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I was given a flow hive that had been left standing for a couple of years. As a result the hive tool couldn’t move the seized sections up or down. due to propolis gumming up the works. I tried freezing and washing in hot water which removed most of the old wax and honey but still left the propolis in situ. I stripped the frames to their component parts and immersed them in a weak solution of caustic soda overnight then washed and brushed them to remove the softened gunge. After a thorough rinsing to remove any caustic soda residue I blew dry the parts and reassembled them. Very fiddly and tedious as I had all the frames to clean. End result was the mechanism worked perfectly, looking like new. All propolis removed and a very smooth action.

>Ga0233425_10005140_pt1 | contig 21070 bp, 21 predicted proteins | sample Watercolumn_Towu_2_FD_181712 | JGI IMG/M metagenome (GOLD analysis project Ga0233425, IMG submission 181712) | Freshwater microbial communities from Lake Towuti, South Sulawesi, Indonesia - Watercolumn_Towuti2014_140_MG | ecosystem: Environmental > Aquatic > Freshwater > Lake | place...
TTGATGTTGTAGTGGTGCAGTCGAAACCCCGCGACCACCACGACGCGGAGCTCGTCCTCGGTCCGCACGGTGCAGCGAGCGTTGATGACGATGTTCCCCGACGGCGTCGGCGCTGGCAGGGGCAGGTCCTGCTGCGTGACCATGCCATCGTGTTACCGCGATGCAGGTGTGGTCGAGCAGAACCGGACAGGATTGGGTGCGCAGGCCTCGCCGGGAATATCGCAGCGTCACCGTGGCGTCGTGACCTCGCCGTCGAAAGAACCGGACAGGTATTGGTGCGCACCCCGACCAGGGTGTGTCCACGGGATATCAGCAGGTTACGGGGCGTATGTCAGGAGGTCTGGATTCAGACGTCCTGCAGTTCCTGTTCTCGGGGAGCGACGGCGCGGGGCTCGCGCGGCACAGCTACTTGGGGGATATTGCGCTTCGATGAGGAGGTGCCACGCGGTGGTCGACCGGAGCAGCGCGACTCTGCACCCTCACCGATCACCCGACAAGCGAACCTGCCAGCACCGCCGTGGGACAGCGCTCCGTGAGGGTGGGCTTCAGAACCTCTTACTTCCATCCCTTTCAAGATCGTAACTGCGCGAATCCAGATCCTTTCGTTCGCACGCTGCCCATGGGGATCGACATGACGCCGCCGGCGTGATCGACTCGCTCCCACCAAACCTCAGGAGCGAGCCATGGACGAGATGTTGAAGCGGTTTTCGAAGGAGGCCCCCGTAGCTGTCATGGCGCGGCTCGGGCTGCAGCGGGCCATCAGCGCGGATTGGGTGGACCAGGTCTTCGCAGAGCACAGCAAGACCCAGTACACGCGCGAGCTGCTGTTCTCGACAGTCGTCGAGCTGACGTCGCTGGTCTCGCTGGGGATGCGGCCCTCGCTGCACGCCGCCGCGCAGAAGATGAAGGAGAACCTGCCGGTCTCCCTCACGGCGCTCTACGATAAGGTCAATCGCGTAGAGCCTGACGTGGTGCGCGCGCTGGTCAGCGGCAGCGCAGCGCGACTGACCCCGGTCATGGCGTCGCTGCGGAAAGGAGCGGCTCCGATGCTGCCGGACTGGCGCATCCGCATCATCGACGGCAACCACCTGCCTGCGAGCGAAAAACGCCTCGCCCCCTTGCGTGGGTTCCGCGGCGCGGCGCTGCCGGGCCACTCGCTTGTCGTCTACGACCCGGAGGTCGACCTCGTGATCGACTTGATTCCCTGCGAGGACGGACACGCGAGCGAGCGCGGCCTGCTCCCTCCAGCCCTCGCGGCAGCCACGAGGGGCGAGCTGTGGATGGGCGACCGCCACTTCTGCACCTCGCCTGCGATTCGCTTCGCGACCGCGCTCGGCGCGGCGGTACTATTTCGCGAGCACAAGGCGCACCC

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Thanks, Frank! For those of us not familiar with caustic soda, can you give an idea of what a weak solution is? I’m sure @Jeffm would be keen to read about your success with cleaning the frames.

Plus @Bianca and @Freebee2! :wink:

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Thanks for sharing this with us @FrankFitzgerald41

Did you happen to take any before and after photos? We’d love to see them.

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Cheers Frank,
Did it pass the big test? Are the bees back in the frames and filling up the cells?
The one I cleaned is being ignored by the bees but must admit I have not yet put any comb or straight wax on it yet